"It was fun for me but I don't know about the other kids," she says.
In February, Unit Director of the Ivanhoe site, Estrella Ramos, says she wanted to engage her students in a program that would benefit them long term and slowly began teaching them sign language.
"I would say, 'Hey guys I want you to reply in sign language', and when they started doing it, they had questions and I thought I am going to start the program, they seem interested," Ramos says.
They work with about 25 students on a regular basis, which is less than half of their average class prior to the COVID-19 pandemic.
Ramos says it was important for her to make the lesson mandatory for all of them and says some students were more intrigued than others.
"Some of my members like Sophia and her cousin really wanted to learn so that pushed me. They were interested and I am having fun teaching it," she says.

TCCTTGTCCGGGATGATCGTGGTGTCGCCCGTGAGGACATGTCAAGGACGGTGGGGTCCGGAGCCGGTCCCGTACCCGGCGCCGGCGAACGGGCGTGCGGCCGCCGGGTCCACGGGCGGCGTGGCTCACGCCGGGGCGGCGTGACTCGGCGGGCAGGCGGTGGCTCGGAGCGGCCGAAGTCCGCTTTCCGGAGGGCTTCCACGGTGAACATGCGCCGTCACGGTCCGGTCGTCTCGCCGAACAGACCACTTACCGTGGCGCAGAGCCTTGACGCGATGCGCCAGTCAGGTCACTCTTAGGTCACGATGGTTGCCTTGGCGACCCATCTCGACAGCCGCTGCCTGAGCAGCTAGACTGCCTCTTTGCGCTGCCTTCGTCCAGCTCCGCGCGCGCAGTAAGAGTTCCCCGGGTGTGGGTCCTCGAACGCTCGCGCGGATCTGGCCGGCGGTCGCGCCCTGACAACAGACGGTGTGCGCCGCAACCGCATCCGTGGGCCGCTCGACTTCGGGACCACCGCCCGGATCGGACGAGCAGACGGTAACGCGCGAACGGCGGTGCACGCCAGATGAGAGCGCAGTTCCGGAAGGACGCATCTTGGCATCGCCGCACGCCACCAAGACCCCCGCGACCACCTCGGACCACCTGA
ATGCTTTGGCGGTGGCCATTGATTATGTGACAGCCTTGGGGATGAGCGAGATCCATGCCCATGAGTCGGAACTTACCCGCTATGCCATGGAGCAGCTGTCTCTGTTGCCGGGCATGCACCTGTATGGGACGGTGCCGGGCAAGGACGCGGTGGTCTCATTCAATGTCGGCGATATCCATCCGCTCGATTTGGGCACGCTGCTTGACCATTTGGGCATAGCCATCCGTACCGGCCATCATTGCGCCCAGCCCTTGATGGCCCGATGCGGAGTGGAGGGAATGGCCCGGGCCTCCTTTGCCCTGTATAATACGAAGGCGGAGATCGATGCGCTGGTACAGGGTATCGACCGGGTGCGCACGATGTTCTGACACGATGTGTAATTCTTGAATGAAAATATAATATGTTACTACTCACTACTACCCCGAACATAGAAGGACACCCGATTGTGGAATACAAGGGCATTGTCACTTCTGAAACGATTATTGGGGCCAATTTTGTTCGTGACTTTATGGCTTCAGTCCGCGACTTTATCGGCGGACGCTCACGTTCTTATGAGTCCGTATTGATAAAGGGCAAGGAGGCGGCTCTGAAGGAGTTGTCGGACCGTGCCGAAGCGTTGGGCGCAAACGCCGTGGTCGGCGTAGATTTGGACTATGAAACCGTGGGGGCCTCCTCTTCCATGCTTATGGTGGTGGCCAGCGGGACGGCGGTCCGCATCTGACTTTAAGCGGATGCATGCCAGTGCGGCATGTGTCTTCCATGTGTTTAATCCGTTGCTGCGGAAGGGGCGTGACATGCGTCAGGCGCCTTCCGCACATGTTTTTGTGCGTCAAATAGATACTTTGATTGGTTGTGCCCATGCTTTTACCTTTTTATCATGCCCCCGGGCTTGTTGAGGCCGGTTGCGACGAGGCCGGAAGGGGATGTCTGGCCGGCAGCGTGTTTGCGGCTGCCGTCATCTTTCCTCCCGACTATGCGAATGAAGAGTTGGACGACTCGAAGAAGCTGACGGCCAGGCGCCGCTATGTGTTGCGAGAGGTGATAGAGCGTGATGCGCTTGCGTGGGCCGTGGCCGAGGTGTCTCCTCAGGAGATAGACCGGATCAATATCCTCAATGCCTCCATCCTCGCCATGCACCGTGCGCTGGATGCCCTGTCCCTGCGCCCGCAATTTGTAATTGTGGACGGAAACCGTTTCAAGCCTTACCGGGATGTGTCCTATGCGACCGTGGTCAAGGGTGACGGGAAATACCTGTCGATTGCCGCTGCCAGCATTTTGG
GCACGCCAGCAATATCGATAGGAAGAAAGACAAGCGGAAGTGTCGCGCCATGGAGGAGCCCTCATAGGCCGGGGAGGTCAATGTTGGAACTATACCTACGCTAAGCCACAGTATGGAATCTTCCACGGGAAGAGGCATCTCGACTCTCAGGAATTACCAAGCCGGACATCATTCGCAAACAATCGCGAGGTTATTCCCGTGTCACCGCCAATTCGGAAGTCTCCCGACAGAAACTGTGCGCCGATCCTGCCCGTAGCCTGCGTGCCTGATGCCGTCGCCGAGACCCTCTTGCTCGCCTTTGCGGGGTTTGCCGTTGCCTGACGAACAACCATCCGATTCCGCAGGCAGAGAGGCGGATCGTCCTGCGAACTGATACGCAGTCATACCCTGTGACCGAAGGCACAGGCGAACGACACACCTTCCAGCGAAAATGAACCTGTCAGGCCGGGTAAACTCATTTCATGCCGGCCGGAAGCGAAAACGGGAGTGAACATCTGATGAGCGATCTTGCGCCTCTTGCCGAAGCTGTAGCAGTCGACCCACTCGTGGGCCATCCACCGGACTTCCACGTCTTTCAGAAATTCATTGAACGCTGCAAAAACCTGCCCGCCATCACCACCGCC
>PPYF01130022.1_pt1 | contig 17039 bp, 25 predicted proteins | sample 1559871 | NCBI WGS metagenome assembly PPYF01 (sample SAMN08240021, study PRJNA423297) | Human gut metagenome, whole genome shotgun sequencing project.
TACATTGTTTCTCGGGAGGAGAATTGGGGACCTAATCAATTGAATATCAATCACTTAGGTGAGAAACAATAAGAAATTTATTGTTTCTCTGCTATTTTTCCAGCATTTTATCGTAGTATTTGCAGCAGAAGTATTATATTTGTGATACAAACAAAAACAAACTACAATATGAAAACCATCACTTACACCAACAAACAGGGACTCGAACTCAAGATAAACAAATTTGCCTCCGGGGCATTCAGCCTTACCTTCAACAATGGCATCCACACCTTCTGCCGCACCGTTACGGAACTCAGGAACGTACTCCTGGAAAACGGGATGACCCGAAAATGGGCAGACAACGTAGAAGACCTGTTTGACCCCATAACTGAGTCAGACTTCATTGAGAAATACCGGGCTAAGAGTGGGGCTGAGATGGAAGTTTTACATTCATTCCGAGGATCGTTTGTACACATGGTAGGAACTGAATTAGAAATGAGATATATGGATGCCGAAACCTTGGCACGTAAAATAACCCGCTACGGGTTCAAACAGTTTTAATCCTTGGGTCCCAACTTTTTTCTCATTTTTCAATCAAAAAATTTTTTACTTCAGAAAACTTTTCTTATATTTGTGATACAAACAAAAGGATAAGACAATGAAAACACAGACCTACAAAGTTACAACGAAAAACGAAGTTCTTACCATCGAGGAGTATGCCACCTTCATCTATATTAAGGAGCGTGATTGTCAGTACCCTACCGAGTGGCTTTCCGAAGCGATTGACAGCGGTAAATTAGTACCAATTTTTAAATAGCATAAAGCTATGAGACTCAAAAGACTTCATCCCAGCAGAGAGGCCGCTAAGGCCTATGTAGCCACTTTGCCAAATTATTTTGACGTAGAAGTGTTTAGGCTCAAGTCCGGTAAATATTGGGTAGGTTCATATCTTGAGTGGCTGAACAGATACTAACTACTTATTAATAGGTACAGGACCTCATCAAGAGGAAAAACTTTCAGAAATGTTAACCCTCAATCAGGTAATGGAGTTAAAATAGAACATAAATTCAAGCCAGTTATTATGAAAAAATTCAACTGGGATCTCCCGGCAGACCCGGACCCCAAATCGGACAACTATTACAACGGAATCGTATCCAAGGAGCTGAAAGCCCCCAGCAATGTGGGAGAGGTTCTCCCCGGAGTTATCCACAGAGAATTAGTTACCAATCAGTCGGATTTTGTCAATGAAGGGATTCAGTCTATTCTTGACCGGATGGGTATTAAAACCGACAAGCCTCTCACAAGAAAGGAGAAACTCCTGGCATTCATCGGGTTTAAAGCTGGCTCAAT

For Sophia, learning ASL had a deeper meaning.
"I liked it because I can talk to my tio (uncle)," she says.
One of her uncles is deaf and she surprised him with her new skills.
Ramos hopes this will set her up for a stronger relationship with her uncle.
"For her to use that with her family, that is what we want, we want to teach our members things they can use in real life," says Ramos.
Ramos hopes to inspire her students and encourage their aspirations for the future.
"They can get out and make a difference in their community that they probably didn't know before," she says.
Ramos tells me they currently paused ASL classes but will continue teaching them this summer.
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